Why The Millennial Nomadic Lifestyle Isn’t Any Better Than The “American Dream”

Photo by Denise Johnson on Unsplash

The American Dream is a joke, right? It’s full of white picket fences, a nice car in every driveway, and kids playing baseball in the cul-de-sac.

The American Dream is a stable 9–5, an IRA, and pulling yourself up by your bootstraps. And most Millennials would probably say, “screw that.”

Why? Because that’s not actually what the American Dream really is.

The American Dream is nothing more than a life philosophy. It’s the dream that a free society can foster the ability to pursue happiness, a concept enshrined in our country’s Declaration of Independence and ensured through our Constitution.

It’s not a myth and it’s something each generation has to interpret for themselves.

Millennials Live The American Dream Too

Millennials largely care about the same things the previous generation cared about. 70% care about being happy. 60% care about owning a home. 55% care about being debt free. And 51% care about a comfortable retirement.

But they’re more mobile than their parents and grandparents. More Millennials care about mobility and flexibility (85%) than those who care about happiness. And 67% say they would love to become expats.

The Millennials should be re-termed The Nomads.

Look on Facebook or Instagram and you’ll see pictures of Millennials visiting almost any country you could name. And remote work is now extremely popular. 43% of Americans with a job worked some of 2016 remotely.

This new American Dream is better than any other generation’s version, right? Wrong.

Every Generation “Killed” The American Dream

Every time there is a major economic shift in our country, the naysayers come out of the woodwork. The American Dream supposedly died multiple times in our nation’s history.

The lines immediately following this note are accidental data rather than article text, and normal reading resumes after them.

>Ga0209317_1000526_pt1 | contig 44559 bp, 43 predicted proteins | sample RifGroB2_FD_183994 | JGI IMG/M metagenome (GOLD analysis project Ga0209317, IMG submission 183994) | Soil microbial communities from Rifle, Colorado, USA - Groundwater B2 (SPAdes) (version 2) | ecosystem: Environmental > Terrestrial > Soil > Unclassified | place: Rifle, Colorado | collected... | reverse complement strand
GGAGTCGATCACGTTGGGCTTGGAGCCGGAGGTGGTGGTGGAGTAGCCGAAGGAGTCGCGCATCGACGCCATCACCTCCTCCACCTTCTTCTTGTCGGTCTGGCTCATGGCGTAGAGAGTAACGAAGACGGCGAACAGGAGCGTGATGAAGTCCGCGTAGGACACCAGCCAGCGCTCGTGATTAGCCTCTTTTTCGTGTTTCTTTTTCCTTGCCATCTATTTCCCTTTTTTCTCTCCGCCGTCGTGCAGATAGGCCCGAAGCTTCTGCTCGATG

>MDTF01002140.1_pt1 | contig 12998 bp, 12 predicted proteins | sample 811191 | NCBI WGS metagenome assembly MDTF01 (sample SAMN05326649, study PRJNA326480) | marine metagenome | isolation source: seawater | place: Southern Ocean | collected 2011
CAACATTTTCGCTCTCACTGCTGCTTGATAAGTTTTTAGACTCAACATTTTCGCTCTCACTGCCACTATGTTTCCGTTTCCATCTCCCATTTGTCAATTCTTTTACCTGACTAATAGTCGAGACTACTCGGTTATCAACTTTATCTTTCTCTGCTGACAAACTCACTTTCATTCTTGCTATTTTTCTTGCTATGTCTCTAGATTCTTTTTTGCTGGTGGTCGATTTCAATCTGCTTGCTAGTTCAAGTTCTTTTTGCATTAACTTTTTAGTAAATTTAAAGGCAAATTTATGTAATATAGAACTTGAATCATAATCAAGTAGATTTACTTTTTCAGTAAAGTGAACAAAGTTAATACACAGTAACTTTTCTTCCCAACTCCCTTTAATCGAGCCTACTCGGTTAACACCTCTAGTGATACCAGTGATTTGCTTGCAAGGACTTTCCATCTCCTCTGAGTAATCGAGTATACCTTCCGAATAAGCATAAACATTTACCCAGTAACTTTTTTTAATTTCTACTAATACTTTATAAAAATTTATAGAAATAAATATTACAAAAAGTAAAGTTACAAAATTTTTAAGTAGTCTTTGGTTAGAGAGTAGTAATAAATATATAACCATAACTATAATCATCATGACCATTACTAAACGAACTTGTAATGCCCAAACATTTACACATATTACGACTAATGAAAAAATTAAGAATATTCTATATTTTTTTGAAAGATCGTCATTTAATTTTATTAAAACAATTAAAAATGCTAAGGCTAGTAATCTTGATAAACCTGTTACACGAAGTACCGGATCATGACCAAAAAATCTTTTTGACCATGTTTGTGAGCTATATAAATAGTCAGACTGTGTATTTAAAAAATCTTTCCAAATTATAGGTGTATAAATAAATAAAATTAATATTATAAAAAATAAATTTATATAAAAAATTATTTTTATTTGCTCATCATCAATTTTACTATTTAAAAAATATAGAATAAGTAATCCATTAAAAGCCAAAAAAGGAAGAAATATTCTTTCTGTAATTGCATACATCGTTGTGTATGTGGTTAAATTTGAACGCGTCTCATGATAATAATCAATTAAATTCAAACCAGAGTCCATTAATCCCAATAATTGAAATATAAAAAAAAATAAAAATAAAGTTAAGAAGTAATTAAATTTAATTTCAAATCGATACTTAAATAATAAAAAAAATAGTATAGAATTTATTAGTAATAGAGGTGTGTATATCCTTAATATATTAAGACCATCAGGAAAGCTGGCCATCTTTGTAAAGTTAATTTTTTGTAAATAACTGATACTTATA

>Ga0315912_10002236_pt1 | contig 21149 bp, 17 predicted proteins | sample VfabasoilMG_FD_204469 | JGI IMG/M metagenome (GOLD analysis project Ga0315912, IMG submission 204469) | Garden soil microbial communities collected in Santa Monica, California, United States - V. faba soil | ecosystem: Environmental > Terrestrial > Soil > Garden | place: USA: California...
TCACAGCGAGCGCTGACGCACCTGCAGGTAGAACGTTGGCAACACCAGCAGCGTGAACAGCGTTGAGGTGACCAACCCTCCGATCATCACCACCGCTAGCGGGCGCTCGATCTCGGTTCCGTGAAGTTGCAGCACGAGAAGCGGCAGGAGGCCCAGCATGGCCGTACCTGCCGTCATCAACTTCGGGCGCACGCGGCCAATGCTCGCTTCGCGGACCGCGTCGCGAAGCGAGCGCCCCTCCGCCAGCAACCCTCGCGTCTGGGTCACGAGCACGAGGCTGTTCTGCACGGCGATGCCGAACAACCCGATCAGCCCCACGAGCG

In the mid-19th century our country ripped apart in a violent Civil War that lasted five years. The American Dream (and the right to own slaves) was under fire.

The American Dream at the time depended upon massive numbers of people working fields and factories. The industrial revolution and the abolition of slavery changed that.

Smart people invented incredible machines to do the work of 100 men or more. The generation who fought in the Civil War lived the American Dream differently than the first American generations.

The 20th Century Brought New Challenges

The decadence of the 1920’s changed the goal of the American Dream. Before, if you lived the American Dream, you attempted to better your life and the life of future generations.

You worked hard for the betterment of America.

In the 20’s, material possessions became the metric for success. Some would say greed was the new American Dream and that we squandered it.

But it was the greed of the select few that destroyed our economy and ushered in the Great Depression of the 1930's.

The American Dream never divorced material gain. The age of the automobile both connected and isolated Americans. We focused more on personal property and personal possession more than ever before.

To attain this level of material gain, you needed a steady job. And to retain that level after retirement, you needed a pension.

Thus was born the myth of the white picket fence.

It’s All About Happiness

Each generation interpreted happiness differently. And they pursued it in a different way. Does this mean any generation’s dream was better than the last?

Yes, there are always missteps. And no generation remains unscathed by the previous generation’s choices.

But it’s time we realize that we’re no more special than anyone who came before us. So let’s learn from our forefathers (and mothers) and not make the same mistakes. Let’s take what we’ve been given, live the American Dream, and squander nothing.

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